Gogo Business Aviation, the leading provider of inflight connectivity for business jets in North America, is preparing to go global with a new broadband IFC solution for BizAv that will leverage electronically steered antenna technology ( ESA) from Hughes Network Systems and the OneWeb low-earth orbit satellite constellation.
By partnering with Hughes and OneWeb, Gogo is leveraging its declared commitment to offer a satellite-supported air-to-ground/LEO integrated in-flight connectivity product to the North American business aviation market, and an LEO-centric solution globally.
“Gogo’s proprietary antenna assembly, designed in conjunction with Hughes Network Systems, LLC, will be small enough to fit on the fuselage of business jets, from super light jets and large turboprops to ultra long jets. range, and will operate over high-speed, low-latency global broadband network,” Gogo said in a statement.
“To access the network, the new service will only require a single Gogo AVANCE LRU [line replaceable unit] inside the aircraft, which means that existing AVANCE customers will only need to install the ESA antenna, with one cable for power and one cable for data output.
But global carriers who don’t need or want ATG service in North America will be able to take advantage of Gogo’s LEO-powered Global IFC in a standalone form.
“[T]it will be offered to business jets worldwide. [Operators] need an ADVANCED system — L3, L5 or SCS [Gogo’s Smart Cabin System with advanced router]. SCS doesn’t come with ATG service, so you’re correct that they don’t need ATG for this service to work,” a Gogo spokesperson explained when asked. if a global operator could simply order the IFC solution powered by LEO.
“If a customer has L3 or L5, they will be able to add global broadband and use either network when flying into North America or have satellite when leaving North America,” said he added. Combining OneWeb’s LEO satellite network capacity with Gogo’s ATG network will provide “even greater capacity than LEO alone can provide,” noted Gogo, which was recently competing on the ATG IFC front in the continental United States with new entrant SmartSky Networks.
A new LEO satcom reader, SpaceX’s Starlink, is also making gains, having recently Secure ‘semi-private’ JSX and Hawaiian airlines as customers.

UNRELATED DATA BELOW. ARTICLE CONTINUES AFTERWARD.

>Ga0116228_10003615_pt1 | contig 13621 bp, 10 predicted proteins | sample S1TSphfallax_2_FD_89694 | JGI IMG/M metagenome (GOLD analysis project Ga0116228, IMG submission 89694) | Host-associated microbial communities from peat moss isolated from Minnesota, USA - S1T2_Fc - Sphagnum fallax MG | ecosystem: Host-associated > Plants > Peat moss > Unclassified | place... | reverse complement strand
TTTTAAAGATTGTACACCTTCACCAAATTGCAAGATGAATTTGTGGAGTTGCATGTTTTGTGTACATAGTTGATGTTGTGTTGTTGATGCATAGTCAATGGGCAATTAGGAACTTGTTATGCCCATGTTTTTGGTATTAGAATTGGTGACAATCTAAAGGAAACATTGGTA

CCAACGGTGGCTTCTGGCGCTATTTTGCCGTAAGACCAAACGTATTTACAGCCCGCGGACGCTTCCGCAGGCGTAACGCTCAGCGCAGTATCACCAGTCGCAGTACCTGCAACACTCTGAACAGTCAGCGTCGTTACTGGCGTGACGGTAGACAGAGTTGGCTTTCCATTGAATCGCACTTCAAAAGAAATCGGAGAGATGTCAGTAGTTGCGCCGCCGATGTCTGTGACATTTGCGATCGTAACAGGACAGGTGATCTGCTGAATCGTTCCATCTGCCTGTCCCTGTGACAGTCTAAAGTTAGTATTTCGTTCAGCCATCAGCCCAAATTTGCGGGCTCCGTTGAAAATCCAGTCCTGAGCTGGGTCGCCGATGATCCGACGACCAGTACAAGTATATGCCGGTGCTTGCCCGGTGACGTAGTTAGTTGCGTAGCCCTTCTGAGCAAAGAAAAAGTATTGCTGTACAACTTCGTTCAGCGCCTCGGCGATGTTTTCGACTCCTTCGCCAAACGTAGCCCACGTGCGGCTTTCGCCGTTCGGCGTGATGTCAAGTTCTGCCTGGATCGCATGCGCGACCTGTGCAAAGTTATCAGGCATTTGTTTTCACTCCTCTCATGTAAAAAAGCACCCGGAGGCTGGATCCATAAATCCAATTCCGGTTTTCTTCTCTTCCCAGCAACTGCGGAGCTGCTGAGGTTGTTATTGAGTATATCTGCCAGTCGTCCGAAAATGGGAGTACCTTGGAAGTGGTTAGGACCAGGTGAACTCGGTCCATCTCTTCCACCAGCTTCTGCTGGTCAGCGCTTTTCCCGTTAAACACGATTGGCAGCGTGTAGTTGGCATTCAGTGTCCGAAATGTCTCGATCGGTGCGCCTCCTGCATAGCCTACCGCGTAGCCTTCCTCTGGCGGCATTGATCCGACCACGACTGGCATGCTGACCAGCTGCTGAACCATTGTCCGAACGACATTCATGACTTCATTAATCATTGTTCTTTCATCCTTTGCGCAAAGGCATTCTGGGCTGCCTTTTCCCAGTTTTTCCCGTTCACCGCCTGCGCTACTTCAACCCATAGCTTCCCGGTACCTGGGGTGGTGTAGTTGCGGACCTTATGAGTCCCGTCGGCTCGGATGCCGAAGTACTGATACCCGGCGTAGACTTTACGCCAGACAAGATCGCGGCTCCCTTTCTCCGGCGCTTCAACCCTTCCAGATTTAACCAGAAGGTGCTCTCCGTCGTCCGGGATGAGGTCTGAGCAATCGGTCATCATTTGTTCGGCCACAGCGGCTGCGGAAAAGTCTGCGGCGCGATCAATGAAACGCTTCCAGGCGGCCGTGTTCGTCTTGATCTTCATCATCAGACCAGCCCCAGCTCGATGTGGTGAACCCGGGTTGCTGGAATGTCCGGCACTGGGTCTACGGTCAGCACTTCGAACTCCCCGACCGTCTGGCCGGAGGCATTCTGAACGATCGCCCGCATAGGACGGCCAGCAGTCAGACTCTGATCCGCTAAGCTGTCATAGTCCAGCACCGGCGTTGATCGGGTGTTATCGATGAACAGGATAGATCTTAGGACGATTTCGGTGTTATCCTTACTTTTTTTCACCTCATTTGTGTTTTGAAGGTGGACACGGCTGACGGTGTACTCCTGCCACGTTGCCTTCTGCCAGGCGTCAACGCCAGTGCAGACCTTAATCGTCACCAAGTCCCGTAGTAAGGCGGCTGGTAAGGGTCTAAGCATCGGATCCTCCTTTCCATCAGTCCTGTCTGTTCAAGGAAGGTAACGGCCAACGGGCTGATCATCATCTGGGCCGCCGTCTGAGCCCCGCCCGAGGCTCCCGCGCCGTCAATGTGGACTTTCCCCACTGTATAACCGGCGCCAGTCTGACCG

Satellite-based IFC service providers GEO Collins Aerospace, via LuxStream; Inmarsat Jet ConneX through value-added resellers; and viasat are also competing for BizAv cues in North America and around the world. Viasat intends to finalize its acquisition of Inmarsat by the end of the year.
OneWeb, which has successfully launched 428 satellites of a planned LEO constellation of 648 satellites, believes its agreement with Gogo Business Aviation represents a leap forward for business aviation connectivity. The company’s vice president, mobility, Ben Griffin, said in a statement, “By harnessing the power of our LEO constellation to provide robust, consistent and reliable global coverage, OneWeb and Gogo will be able to deliver a unmatched to business jet operators and passengers worldwide. ”
Griffin in March says RGN that OneWeb still aims to introduce its in-flight connectivity service in 2023, once construction of its constellation is complete. And today, Gogo indicated that its new LEO-powered IFC will be available once the OneWeb network “is fully launched and commercially available.”
Hughes, meanwhile, first unveiled its new technology for ESAs this spring at the Satellite 2022 conference in Washington DC, where he demonstrated a prototype to deliver OneWeb connectivity services. (Hughes is close to OneWeb, having participated in the winning consortium which acquired OneWeb out of bankruptcy.)
In April, Hughes touted the low-profile nature of his ESA, noting to RGN that the system has no moving parts and “is ideal for stationary and mobile applications.” But Hughes had no concrete aerodynamic plans to share at the time and confirmed flight testing had not begun.
That narrative appears to have evolved, Hughes Vice Chairman Reza Rasoulian said in a statement today. “Gogo’s selection of the Hughes ESA solution confirms our engineering excellence and unlocks the value of OneWeb’s global capability for inflight broadband anywhere on the planet.
Gogo’s spokesperson confirmed to RGN that the Hughes/Gogo ESA has not yet been flight tested.
“Unlike GEO solutions, Gogo’s LEO service will include a fuselage-mounted unit with an integrated antenna, modem, power supply and RF converter; will only require 28 volts DC; will not rely on aircraft positioning data; and will include an AVANCE router,” Gogo said, speaking to the oft-cited potency issues Surrounding ESAs. The company’s president and chief operating officer, Sergio Aguirre, assured that the system would be “fast and affordable” and would “deliver best-in-class global performance on aviation’s widest range of aircraft.” business”.